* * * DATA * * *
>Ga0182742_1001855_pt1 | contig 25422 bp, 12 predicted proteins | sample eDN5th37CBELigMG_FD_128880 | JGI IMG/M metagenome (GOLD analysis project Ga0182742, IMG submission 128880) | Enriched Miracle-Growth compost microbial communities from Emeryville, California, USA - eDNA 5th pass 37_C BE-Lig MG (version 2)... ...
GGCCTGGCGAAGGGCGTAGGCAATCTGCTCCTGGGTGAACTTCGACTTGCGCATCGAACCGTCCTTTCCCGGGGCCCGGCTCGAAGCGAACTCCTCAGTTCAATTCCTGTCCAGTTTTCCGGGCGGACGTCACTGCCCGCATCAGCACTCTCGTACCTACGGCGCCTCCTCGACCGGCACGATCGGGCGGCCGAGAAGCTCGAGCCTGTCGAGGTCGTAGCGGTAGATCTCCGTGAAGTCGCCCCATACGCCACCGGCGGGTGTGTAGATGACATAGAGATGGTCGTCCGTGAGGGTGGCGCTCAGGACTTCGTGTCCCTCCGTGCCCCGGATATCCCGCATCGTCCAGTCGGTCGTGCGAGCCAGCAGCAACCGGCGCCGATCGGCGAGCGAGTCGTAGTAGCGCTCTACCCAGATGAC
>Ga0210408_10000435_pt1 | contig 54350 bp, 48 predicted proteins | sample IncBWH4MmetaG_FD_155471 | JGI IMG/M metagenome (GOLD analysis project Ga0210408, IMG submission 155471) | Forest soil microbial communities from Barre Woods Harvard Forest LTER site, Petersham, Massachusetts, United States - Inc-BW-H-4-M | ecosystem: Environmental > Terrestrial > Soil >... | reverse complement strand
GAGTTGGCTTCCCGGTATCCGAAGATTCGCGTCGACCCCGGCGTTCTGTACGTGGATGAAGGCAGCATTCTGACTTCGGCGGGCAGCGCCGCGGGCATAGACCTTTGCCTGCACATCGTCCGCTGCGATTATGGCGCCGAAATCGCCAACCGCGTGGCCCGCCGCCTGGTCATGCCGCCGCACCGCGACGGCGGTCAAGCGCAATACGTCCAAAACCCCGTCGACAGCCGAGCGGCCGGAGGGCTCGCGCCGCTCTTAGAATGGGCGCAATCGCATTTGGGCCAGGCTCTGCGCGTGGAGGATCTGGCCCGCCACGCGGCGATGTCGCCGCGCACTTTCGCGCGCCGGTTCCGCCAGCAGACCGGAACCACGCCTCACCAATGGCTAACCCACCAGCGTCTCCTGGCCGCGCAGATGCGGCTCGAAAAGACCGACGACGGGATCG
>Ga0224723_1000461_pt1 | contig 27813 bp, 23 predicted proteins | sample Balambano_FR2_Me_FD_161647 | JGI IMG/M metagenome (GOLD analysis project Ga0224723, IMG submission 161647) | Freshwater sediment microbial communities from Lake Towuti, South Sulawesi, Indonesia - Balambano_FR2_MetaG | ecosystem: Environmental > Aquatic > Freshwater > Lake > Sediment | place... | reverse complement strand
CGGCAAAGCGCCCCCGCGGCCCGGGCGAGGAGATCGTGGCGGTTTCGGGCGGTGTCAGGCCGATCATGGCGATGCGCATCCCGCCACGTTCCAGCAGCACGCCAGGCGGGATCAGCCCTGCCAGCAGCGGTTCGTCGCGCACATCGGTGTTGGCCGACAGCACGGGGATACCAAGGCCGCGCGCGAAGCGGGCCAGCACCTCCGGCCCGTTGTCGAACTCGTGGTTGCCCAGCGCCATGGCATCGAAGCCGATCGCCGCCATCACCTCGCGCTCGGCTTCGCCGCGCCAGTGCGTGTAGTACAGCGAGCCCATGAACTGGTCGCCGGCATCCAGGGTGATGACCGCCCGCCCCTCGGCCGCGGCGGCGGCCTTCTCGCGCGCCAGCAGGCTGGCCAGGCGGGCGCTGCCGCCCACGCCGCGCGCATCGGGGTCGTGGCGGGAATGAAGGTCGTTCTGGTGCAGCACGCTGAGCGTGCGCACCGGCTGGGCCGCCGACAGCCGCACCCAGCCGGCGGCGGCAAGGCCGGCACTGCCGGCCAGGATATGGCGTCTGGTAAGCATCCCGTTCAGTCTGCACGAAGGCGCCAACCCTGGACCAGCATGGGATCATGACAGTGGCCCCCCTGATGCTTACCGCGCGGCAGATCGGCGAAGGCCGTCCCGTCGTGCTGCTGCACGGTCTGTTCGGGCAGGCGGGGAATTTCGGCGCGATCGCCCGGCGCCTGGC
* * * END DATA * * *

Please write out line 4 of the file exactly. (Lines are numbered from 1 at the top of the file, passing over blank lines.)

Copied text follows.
GAGTTGGCTTCCCGGTATCCGAAGATTCGCGTCGACCCCGGCGTTCTGTACGTGGATGAAGGCAGCATTCTGACTTCGGCGGGCAGCGCCGCGGGCATAGACCTTTGCCTGCACATCGTCCGCTGCGATTATGGCGCCGAAATCGCCAACCGCGTGGCCCGCCGCCTGGTCATGCCGCCGCACCGCGACGGCGGTCAAGCGCAATACGTCCAAAACCCCGTCGACAGCCGAGCGGCCGGAGGGCTCGCGCCGCTCTTAGAATGGGCGCAATCGCATTTGGGCCAGGCTCTGCGCGTGGAGGATCTGGCCCGCCACGCGGCGATGTCGCCGCGCACTTTCGCGCGCCGGTTCCGCCAGCAGACCGGAACCACGCCTCACCAATGGCTAACCCACCAGCGTCTCCTGGCCGCGCAGATGCGGCTCGAAAAGACCGACGACGGGATCG